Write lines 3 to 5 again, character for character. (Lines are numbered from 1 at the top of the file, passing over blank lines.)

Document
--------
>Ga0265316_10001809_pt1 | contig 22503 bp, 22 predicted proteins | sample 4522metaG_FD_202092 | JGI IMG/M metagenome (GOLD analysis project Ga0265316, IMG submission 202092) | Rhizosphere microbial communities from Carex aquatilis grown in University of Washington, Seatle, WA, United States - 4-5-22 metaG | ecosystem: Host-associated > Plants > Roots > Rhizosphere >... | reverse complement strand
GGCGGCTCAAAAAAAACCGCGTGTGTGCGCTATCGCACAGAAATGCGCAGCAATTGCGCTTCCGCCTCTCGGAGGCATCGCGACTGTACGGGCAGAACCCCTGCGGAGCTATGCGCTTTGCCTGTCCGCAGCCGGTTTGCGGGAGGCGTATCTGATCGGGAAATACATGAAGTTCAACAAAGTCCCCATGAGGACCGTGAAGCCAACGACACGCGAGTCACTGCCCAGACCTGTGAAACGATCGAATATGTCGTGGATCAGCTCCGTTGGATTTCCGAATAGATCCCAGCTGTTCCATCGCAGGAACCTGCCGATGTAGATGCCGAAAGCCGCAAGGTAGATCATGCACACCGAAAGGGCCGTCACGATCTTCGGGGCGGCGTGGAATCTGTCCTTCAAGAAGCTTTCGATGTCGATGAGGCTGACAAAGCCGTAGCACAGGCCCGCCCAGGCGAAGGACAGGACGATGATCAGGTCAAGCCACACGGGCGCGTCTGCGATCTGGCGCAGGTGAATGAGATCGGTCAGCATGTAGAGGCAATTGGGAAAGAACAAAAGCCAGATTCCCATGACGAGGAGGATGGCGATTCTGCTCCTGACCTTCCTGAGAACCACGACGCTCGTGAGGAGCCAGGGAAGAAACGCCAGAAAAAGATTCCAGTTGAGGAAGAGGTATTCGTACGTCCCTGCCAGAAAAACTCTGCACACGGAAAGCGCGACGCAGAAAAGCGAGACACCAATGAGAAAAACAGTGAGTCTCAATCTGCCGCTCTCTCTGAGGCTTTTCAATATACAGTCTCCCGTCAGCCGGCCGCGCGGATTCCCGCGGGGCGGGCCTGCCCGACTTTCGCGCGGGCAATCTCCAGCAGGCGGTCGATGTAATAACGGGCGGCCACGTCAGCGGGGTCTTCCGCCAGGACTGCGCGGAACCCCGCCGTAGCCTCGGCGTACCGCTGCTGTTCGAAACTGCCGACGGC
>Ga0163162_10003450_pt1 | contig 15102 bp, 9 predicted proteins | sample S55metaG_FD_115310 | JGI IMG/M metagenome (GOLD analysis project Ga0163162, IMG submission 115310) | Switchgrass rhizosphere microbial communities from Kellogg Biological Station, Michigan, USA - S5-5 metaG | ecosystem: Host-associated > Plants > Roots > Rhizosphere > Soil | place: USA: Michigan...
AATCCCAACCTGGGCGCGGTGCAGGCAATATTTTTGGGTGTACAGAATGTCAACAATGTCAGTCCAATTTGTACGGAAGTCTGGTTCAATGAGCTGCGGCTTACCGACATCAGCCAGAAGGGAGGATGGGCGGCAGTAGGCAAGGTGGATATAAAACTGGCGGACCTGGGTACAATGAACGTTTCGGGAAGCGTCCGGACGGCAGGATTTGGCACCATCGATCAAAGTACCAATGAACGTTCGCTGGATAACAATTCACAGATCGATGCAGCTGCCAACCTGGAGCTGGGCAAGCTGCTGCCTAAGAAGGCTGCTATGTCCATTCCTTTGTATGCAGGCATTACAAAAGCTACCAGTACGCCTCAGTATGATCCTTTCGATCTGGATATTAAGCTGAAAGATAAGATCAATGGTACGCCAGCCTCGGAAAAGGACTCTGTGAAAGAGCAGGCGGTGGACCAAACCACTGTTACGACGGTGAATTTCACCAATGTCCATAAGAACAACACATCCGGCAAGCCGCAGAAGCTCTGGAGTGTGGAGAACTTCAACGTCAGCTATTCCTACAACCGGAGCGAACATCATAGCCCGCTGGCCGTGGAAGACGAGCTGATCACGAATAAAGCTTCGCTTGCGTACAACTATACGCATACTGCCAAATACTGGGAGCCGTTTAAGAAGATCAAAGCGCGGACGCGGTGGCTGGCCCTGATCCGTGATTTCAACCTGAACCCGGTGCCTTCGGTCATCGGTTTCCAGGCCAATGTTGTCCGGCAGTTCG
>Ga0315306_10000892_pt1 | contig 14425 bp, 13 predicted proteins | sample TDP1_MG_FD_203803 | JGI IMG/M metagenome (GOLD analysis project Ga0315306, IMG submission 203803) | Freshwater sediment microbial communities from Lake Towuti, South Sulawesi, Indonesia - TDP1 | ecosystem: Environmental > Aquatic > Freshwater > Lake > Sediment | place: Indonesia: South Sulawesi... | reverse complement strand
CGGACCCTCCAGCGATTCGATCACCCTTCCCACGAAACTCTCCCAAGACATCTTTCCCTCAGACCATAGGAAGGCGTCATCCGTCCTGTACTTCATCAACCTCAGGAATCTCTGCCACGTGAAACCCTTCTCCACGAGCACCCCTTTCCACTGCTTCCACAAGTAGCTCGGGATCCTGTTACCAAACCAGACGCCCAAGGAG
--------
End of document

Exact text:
>Ga0163162_10003450_pt1 | contig 15102 bp, 9 predicted proteins | sample S55metaG_FD_115310 | JGI IMG/M metagenome (GOLD analysis project Ga0163162, IMG submission 115310) | Switchgrass rhizosphere microbial communities from Kellogg Biological Station, Michigan, USA - S5-5 metaG | ecosystem: Host-associated > Plants > Roots > Rhizosphere > Soil | place: USA: Michigan...
AATCCCAACCTGGGCGCGGTGCAGGCAATATTTTTGGGTGTACAGAATGTCAACAATGTCAGTCCAATTTGTACGGAAGTCTGGTTCAATGAGCTGCGGCTTACCGACATCAGCCAGAAGGGAGGATGGGCGGCAGTAGGCAAGGTGGATATAAAACTGGCGGACCTGGGTACAATGAACGTTTCGGGAAGCGTCCGGACGGCAGGATTTGGCACCATCGATCAAAGTACCAATGAACGTTCGCTGGATAACAATTCACAGATCGATGCAGCTGCCAACCTGGAGCTGGGCAAGCTGCTGCCTAAGAAGGCTGCTATGTCCATTCCTTTGTATGCAGGCATTACAAAAGCTACCAGTACGCCTCAGTATGATCCTTTCGATCTGGATATTAAGCTGAAAGATAAGATCAATGGTACGCCAGCCTCGGAAAAGGACTCTGTGAAAGAGCAGGCGGTGGACCAAACCACTGTTACGACGGTGAATTTCACCAATGTCCATAAGAACAACACATCCGGCAAGCCGCAGAAGCTCTGGAGTGTGGAGAACTTCAACGTCAGCTATTCCTACAACCGGAGCGAACATCATAGCCCGCTGGCCGTGGAAGACGAGCTGATCACGAATAAAGCTTCGCTTGCGTACAACTATACGCATACTGCCAAATACTGGGAGCCGTTTAAGAAGATCAAAGCGCGGACGCGGTGGCTGGCCCTGATCCGTGATTTCAACCTGAACCCGGTGCCTTCGGTCATCGGTTTCCAGGCCAATGTTGTCCGGCAGTTCG
>Ga0315306_10000892_pt1 | contig 14425 bp, 13 predicted proteins | sample TDP1_MG_FD_203803 | JGI IMG/M metagenome (GOLD analysis project Ga0315306, IMG submission 203803) | Freshwater sediment microbial communities from Lake Towuti, South Sulawesi, Indonesia - TDP1 | ecosystem: Environmental > Aquatic > Freshwater > Lake > Sediment | place: Indonesia: South Sulawesi... | reverse complement strand